Radios for Biological Consulting

I am a field biologist and do most of my work in remote areas (USA) that are often hilly (WV, KY, VA, TN, etc.). I have been in this profession for 4 years with two different companies and I am agian dealing with a communication issue that arises every year. How can we communicate between multiple teams (both in trucks and on foot) when cell phones do not work. We have a license for GMRS two way radios, but we often find we are not able to communicate when line of site is not optimal, and when we are miles apart. We are thinking of outfitting all vehicles with perminate radios and then haveing mobile radios for when we are on foot. Would CB’s be the best bet for vehicle to vehicle communications, and what is the range of CB’s? Should we got to VHF radios when we are on foot? Any suggestions would be great! I know repeaters extend transmission distances, but we are never in the same ares for more than a few days, so I don’t think this would do us any good? Are repeaters easy to set up and mobile (i.e. can they be mounted to trucks?). Money is always a issue, but communication is important for our line of work (saftey and data transmission), so we don’t mind investing in something that will work. We do a lot of work for the Forest Service, and they often let us use their radios, wich seem to get good ranges. Any idea on what kind of radios they use (I assume they use repeaters since they get long ranges in remote areas)? I’m sure some of these questions come up a lot, so i appreciate any help.

CB Radios may be the best tool for your needs. CB radio frequencies are lower than VHF so they are even better suited for outdoor use. If much of your communication is done from within vehicles you could install a CB and an external antenna, which would add considerably more range than a handheld radio. Handheld CB radios are also available, which you could use while not in the vehicles. These are larger and heavier than two way radios, but you may be OK with that if you want the most range possible.

Hope this was helpful.


Danny, thanks for the information. I will do some more research with CB’s. Do you have any idea what the average range is with hand held CB’s? I’m sure it depends on a lot of factors, but just curious on a be guess. Thanks!

Unfortunately I can’t give you a great estimate on the amount of range to expect with the hand-helds. I have a lot more experience with two-ways than CBs :frowning:

The Cobra handhelds that we carry are 4 watt units with antenna’s about 50% longer than typical VHF radios. I would expect that you would see a 25%-50% improvement in range over a similarly powered VHF radio. I’m not basing this on experience, but on the difference in antenna size, and the fact that the lower frequencies will travel better outdoors.


thank again, will look into it.

PLEASE be somewhat tentative about the encouragement you’re getting, regarding CB Radio. CB performance is compromised by power restrictions built into the eqipment, by FCC rules, by “skip” interference, by its vulnerablity to immature, or even malicious interference, and other factors. Antenna size is NOT an indicator of anything, of itself. (It is always related to the operating wavelength and type of antenna design.)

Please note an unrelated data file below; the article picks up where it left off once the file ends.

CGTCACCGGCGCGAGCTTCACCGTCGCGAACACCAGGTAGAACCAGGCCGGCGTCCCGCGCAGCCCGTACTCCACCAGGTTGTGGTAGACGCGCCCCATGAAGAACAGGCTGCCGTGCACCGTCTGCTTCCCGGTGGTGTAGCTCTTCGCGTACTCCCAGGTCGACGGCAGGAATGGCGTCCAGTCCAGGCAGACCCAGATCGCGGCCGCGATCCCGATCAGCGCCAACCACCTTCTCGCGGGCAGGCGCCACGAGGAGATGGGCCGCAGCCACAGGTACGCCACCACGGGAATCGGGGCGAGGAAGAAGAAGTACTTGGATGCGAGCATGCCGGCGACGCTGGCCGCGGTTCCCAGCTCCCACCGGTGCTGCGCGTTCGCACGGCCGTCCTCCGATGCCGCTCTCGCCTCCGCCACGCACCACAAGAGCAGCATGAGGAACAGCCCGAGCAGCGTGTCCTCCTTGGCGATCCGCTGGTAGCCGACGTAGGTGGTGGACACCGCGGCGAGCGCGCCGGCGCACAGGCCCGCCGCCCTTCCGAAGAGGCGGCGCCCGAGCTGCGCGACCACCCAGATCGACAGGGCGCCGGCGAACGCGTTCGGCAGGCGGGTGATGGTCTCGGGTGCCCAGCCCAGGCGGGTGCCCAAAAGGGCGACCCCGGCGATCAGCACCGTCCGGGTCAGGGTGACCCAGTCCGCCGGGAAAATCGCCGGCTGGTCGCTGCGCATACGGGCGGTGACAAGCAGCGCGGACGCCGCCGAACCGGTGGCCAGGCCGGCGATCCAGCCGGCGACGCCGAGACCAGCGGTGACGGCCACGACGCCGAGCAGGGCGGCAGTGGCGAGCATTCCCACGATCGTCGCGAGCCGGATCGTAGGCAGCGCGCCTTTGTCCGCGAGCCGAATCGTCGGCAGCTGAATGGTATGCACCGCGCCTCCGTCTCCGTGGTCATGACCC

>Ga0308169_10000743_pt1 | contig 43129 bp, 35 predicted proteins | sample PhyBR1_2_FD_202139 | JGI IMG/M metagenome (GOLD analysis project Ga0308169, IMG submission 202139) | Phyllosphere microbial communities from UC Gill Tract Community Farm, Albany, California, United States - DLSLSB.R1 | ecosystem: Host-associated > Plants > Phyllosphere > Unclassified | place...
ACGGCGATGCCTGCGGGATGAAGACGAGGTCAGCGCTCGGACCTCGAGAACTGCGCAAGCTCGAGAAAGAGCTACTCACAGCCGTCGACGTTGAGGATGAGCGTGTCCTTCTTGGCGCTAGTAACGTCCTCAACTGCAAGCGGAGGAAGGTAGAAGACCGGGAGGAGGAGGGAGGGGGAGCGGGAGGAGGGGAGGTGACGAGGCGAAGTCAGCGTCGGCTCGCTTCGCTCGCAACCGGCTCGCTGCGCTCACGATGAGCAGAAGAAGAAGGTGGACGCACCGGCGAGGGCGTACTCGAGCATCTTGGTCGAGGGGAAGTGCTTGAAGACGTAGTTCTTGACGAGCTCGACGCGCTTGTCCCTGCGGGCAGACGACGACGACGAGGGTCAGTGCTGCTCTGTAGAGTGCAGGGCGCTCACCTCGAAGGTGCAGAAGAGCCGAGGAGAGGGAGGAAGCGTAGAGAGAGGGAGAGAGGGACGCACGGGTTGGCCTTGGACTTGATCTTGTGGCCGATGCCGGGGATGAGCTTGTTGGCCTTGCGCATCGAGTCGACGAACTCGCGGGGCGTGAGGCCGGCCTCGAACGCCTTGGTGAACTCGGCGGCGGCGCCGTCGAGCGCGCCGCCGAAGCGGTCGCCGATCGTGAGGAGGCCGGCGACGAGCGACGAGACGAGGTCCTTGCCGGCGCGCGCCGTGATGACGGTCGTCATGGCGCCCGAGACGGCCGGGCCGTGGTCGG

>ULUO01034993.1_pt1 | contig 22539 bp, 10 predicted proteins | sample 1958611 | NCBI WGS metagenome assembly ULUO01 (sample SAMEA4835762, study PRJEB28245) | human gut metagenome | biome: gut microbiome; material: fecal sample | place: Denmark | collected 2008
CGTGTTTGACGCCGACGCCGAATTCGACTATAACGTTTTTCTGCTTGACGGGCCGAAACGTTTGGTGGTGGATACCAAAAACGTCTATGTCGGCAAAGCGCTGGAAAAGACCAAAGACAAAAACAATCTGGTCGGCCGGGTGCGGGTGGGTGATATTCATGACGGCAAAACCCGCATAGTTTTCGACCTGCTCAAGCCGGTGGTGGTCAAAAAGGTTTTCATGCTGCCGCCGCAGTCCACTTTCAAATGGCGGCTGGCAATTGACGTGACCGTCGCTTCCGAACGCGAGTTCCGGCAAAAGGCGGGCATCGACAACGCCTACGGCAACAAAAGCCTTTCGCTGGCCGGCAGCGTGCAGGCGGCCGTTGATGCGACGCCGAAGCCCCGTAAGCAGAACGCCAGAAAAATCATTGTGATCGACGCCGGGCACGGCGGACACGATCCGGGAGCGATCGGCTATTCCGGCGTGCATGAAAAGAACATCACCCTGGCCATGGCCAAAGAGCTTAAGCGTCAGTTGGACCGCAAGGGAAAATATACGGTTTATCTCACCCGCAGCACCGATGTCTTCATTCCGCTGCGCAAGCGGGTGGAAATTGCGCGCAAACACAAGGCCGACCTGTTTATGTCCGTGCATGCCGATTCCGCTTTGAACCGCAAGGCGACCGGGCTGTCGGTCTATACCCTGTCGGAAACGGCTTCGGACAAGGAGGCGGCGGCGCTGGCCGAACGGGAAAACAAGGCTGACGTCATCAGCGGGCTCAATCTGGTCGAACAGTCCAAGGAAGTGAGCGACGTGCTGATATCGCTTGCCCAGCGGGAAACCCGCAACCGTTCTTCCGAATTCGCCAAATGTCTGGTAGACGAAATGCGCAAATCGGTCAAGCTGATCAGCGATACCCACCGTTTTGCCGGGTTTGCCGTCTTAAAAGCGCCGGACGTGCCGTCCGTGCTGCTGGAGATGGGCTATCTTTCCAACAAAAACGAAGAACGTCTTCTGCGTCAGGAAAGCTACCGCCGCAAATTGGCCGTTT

I’m not familiar with uhf, but have worked for many years with business band vhf (151 MHz) and ham 2 meter radios (144-147 MHz), as well as CB, and even with no repeater the vhf is far and away superior.
As for your “repeater” question, simply having one on a truck is no advantage. Understand, they receive on one frequency (on which the other radios transmit) and they (almost simultaneously) put the received audio onto, and re-transmit it on, a second frequency (on which all the other units
receive). While there can be a difference in POWER, the main advantage is in the LOCATION of the repeater. If it’s up high (mountain, tall building, tower, etc) it has an ideal receiving location. By the same token, it’s thereby an equally advantageous transmitting location. (Units on opposite sides of a mountain, for instance, can talk rather than be blocked by the mountain.) To just have it on a truck is no better than any other radio of equal output power being on the truck.
As for H/Ts (handheld radios), they are all limited by power output, antenna compromises, terrain (obstacles), and battery life. As a system, however, I wouldn’t expect CBs to be as good as vhf. CBs are also heavier and bulkier.
Don’t just settle for opinions, though. Do some listening and transmitting for yourself before you invest in CBs.

i guess thats probably what i need to do, im acostom to PD radios, come in, sign it out, get the job done, bring it back beacuse i know it will work when i need it to work

I dont know what you are using for two-way radios right now, but the problem may just be that the channels you are using are programmed to a power setting thats too low. Perhaps they are programmed for only one watt of output when maybe two, three, four, or five watts would do a more effective job of covering the area you need to, without resorting to using a repeater.


How many miles range on average do you need for these radios?

Yes, while it may not be the best answer to your specific problem, a repeater will extend your range. The General Mobile and Family Radio Services, as mentioned in your subject line is NOT where Id look for a solution.